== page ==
China’s Ongoing Water WoesThursday, April 17, 2008 12:43
Shanghai Daily spilled the beans in their Early algae outbreak threatens Taihu Lake again that should make everyone perk their ears up and pay attention.
For me, there are no greater problems in china on a long term basis than water. It is one of thefundamentals that go along with shelter and food in the categories of human “must haves”. for china, it is also an economic “must have” the economy relies on water for its huge industrial and agricultural economies.
Without clean water, both of which can experience shocks to the system that reverberate.
As to why this story has caught my eye is that one of my biggest fears is that without a significant amount of rain over the news 2-3 months, Lake Taihu will not only cake over again.. but that the Yangtze itself (at a 150 year low) will be at risk of a similar algae outbreak…. and that would be bad.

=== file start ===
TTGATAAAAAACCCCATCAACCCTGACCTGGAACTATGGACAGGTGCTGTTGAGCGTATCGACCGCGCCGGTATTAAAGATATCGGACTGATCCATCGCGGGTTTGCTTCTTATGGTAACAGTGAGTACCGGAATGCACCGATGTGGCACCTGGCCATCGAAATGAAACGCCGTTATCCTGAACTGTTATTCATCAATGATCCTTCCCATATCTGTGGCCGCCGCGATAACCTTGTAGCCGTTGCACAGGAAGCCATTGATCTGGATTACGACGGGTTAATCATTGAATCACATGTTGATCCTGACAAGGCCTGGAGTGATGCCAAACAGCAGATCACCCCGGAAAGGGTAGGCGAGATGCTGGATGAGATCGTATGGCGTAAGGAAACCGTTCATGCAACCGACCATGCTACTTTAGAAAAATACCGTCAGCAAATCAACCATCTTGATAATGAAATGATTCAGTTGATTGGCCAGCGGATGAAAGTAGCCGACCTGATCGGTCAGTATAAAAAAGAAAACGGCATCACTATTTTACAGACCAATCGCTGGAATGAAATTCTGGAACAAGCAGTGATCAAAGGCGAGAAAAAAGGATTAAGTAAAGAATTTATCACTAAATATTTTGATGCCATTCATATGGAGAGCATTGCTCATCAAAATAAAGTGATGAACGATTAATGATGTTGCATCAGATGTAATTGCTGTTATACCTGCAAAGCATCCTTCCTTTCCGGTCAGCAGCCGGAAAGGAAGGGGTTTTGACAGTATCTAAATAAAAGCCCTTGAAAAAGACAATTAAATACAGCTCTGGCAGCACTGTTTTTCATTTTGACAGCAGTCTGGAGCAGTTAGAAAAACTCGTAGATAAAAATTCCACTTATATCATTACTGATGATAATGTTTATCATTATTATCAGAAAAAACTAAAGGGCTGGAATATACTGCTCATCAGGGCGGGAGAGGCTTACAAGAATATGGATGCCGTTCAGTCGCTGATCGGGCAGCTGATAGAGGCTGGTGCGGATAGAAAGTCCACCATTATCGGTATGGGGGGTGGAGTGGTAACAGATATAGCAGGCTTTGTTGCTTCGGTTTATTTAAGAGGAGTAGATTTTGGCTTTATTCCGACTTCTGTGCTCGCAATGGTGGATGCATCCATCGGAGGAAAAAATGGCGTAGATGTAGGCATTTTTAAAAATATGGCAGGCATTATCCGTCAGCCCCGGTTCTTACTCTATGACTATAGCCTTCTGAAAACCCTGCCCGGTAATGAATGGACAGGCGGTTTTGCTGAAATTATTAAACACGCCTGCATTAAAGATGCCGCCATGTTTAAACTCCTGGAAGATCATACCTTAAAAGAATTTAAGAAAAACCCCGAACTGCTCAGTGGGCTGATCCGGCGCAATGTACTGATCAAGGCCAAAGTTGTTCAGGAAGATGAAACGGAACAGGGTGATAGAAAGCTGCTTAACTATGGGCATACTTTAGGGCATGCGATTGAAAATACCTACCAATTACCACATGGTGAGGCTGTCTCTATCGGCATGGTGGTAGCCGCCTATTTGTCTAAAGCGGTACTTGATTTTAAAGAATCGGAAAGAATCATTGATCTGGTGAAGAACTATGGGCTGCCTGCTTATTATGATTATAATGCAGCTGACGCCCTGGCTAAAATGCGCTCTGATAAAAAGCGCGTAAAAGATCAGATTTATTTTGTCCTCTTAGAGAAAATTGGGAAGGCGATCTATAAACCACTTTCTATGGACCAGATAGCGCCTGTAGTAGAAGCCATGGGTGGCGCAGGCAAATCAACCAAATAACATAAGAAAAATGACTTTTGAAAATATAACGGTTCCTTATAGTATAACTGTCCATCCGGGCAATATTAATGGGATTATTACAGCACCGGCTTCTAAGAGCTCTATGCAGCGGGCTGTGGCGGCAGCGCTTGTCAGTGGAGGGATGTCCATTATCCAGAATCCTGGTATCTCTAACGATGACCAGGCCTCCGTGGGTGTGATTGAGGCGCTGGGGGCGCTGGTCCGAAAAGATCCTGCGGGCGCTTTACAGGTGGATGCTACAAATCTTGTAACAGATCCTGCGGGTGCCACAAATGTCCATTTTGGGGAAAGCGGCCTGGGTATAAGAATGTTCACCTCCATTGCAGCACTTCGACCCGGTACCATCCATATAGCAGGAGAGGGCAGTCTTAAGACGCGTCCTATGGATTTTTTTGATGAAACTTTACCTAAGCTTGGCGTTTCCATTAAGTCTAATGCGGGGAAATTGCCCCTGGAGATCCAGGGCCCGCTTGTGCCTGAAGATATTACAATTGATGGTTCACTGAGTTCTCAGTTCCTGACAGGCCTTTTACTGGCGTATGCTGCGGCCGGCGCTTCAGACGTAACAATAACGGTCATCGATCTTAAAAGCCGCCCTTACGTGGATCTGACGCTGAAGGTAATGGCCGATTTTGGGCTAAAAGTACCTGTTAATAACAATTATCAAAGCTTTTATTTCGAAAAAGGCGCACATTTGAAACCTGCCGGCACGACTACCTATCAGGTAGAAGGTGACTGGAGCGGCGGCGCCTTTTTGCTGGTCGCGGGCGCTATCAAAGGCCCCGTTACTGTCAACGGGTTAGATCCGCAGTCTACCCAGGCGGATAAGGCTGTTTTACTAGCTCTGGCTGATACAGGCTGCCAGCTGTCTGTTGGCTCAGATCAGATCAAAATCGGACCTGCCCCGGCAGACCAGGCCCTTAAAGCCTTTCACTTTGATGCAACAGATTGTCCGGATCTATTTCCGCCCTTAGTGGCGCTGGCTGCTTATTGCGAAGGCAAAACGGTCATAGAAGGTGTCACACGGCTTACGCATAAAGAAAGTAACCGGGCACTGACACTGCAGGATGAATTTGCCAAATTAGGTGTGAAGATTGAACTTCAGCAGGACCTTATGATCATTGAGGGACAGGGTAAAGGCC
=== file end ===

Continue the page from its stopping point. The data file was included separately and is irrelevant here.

What is behind this problem? Add onepart chemical pollution + one part pesticide over application + low water levels… add heat.. and Bang.
What can be done? Well, in the short term (outside of a rain dance), the most effective preventative measures would be focused on reducing the toxic inputs and flushing out the system (i.e. Yangtze pushes crap into the sea), to shut down polluting factories, and investing in large scale filtering machines.
The questions becomes, (1) how effective will flushing the system be if the Yangtze itself sees significant amounts of blooms (there have already been cases this year), and (2) how close is the water level on the Yangtze to where this could happen?
Of course, then the questions become if the blooms are found in Taihu and the Yangtze, what will the impact be to manufacturers (Wuxi saw shutdowns last year) and the economy as a whole (farmers cannot use green water to grow crops)?
and what will the solutions be? How much will need to be spent?
Food for thought if you are water bug in clean tech, or simply a manufacturer wondering What if, What else, and what are the odds when it comes to China’s water woes